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Lake Ontario, ON
Watermark by Doug Smith
Collected by Shane Schofield
I was born and raised in the small town of Port Hope, Ontario on the northern shores of Lake Ontario in the early 50's. In my years as a young child I recall being taken to the main beach, now known as the West Beach Park. It had a pavilion, kids play equipment, baseball diamond, nice shade trees and a massive sand beach. Was not much of a swimmer when small, but it was really a child's paradise, then that I enjoyed it throughout my youth. I was fortunate to have had a family that liked to take water based travel vacations for periods of the summer. We would travel to other destinations in the province, like the Sand Banks Provincial Park, Crystal Beach on Lake Erie and for many years to Mazinaw Lake in northern Ontario.
Again being fortunate, our family purchased a cottage on Rice Lake in the Kawarthas during the late 60's. Fishing and water sports were daily activities at the cottage for many years.
As a young adult I left Port Hope and my career with Ontario Hydro took me to work locations on the shores of the Ottawa River, Lake Huron and for the majority of time on the shores of Lake Ontario in Pickering.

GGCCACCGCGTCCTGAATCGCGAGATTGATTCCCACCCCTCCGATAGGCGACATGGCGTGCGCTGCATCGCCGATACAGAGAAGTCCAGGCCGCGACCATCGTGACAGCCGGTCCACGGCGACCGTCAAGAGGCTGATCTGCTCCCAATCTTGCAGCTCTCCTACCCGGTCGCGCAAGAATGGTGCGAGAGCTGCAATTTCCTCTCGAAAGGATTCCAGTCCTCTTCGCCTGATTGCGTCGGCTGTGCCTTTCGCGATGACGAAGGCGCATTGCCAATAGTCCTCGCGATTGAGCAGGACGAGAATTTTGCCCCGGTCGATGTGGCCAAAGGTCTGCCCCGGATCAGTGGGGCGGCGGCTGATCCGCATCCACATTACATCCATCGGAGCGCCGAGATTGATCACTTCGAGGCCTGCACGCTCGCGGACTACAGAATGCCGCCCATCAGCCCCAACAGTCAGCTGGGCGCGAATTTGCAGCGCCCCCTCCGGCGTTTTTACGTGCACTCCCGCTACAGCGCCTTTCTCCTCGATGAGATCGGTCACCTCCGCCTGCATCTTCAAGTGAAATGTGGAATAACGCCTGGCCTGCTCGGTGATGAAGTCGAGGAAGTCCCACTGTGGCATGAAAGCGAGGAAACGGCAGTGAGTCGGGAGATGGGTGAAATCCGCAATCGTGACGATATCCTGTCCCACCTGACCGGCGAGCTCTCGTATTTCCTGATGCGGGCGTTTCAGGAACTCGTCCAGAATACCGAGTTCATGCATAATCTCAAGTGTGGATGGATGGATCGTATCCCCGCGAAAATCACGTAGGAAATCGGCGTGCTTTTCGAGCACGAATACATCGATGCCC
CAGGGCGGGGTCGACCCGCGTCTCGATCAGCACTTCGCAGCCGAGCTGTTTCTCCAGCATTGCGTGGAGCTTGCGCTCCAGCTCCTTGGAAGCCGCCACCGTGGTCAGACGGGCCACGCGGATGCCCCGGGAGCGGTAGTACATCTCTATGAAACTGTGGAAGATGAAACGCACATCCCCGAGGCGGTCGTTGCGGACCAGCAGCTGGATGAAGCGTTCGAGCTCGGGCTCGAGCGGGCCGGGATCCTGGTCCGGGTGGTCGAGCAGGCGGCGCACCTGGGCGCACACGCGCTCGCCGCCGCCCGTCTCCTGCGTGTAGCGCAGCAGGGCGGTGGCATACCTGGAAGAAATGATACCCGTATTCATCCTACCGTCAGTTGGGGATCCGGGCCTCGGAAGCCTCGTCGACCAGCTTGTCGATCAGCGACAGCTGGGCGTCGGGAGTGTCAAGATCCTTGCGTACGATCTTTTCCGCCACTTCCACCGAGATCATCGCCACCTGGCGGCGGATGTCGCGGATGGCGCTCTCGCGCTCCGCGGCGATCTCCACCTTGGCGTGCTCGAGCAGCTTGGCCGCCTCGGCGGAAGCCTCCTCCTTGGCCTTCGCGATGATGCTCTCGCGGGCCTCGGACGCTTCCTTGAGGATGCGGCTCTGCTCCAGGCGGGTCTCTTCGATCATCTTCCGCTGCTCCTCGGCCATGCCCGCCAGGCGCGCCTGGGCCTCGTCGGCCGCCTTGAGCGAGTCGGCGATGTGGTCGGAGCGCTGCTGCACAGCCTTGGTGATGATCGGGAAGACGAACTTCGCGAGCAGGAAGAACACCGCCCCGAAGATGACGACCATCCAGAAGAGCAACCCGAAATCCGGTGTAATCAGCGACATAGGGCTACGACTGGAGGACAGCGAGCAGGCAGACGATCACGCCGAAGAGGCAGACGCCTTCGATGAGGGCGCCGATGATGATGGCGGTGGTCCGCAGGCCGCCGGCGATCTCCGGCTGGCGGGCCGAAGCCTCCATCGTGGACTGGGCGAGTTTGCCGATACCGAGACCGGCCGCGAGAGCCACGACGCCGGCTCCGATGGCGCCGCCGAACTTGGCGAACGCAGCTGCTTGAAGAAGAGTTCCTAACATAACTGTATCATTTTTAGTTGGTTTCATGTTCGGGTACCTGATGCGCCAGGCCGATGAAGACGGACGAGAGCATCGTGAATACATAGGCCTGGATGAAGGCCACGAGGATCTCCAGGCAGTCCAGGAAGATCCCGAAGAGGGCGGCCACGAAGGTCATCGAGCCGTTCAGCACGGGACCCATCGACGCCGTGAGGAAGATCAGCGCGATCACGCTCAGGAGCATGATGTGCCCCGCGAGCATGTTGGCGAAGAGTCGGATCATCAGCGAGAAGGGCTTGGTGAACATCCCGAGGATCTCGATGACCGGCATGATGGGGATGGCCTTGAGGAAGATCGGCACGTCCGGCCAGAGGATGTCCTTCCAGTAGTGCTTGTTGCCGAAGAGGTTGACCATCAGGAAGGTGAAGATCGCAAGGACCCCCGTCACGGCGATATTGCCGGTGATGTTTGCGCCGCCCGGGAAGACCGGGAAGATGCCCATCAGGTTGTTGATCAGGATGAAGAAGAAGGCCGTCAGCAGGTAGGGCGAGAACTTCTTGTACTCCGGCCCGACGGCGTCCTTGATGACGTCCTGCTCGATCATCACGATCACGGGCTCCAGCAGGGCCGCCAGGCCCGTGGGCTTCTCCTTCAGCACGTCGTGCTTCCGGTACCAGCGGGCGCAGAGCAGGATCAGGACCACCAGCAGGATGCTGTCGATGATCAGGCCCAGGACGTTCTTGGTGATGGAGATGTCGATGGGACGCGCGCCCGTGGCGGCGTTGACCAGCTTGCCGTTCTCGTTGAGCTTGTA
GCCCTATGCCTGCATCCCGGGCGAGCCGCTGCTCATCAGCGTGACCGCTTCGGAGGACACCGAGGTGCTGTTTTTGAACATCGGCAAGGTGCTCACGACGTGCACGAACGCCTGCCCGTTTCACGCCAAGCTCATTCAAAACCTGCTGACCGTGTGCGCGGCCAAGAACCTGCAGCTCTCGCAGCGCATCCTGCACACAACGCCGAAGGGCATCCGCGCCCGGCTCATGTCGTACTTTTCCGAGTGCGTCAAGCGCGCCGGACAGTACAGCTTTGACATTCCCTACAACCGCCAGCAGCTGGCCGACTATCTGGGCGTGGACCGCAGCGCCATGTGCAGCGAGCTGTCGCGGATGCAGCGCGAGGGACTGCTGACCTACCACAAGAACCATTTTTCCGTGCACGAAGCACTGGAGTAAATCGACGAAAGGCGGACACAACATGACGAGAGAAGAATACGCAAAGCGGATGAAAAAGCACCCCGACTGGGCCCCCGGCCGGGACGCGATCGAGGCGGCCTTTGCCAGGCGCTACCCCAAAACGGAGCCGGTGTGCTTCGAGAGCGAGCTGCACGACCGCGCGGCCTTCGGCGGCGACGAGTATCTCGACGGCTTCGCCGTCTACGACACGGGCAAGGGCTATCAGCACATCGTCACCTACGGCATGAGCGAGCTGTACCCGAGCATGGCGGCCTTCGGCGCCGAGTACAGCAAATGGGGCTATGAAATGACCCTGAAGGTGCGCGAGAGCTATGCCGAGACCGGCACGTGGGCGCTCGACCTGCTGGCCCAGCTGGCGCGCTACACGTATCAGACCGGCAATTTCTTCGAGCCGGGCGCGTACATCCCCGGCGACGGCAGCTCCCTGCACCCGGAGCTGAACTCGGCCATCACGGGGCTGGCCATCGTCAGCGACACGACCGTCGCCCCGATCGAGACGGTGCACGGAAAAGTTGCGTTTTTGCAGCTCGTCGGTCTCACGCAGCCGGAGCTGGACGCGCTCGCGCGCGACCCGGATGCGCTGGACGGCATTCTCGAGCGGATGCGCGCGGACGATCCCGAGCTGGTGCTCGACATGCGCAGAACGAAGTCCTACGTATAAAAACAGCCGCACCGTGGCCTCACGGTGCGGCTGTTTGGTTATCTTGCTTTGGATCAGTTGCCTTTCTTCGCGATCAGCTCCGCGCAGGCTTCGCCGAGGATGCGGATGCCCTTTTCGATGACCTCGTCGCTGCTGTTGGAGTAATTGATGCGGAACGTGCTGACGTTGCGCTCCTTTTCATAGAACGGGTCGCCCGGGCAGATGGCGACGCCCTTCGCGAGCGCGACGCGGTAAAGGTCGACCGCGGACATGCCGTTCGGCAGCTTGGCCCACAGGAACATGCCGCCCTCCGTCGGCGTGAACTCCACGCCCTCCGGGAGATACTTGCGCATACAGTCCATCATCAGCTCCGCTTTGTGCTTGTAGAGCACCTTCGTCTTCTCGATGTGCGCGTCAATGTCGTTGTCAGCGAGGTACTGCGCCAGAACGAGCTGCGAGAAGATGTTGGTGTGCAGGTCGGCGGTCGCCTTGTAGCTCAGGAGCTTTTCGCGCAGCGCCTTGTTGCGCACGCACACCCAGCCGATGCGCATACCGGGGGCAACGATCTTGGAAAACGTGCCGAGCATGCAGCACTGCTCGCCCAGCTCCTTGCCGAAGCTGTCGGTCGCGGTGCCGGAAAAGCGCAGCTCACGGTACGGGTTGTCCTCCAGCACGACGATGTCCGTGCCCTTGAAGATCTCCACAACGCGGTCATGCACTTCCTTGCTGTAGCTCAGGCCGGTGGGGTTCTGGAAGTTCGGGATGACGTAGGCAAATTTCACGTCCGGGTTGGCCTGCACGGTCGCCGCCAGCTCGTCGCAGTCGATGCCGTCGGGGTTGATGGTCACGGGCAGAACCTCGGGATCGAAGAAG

As a teenager I saw things change with Lake Ontario, not for the better. The fish habitat had suffered badly, algae covered the beaches along with thousands of dead alewife fish. While working out of town in the mid 70's I had heard about the industrial waste issues in my old home town that included the much beloved main beach. That was the end of the beach and it was totally closed down shortly after.
While working with the Hydro on the shores of the lake we were always in touch with the ever changing lake as the Clean Water Act was starting to show progress. Then the zebra mussel invasion started. However greatly feared at first the mussels did much to clean up the murky water and fish stocking programs were making headway.
Once retired from Hydro I moved back to Port Hope. It took 8 full years being back before I was coaxed to set foot on the main beach again on a nice June day. Although it was still a massive industrial wasteland I noticed the water was crystal clear, the dead fish were gone along with the algae. I knew there were actual plans to remove the industrial waste with the Federally funded Port Hope Area Initiative.
At this point the true beauty of the waterfront had come back and I fell back in love with the lake again with as much passion as in my childhood.
Lake Ontario became my Watermark that day in June of 2013.
Watermarks are true stories about you and your connection to a body of water. By archiving your story, you add to a living record of our shared water heritage, protecting these waters for generations to come. So tell us: What is your watermark?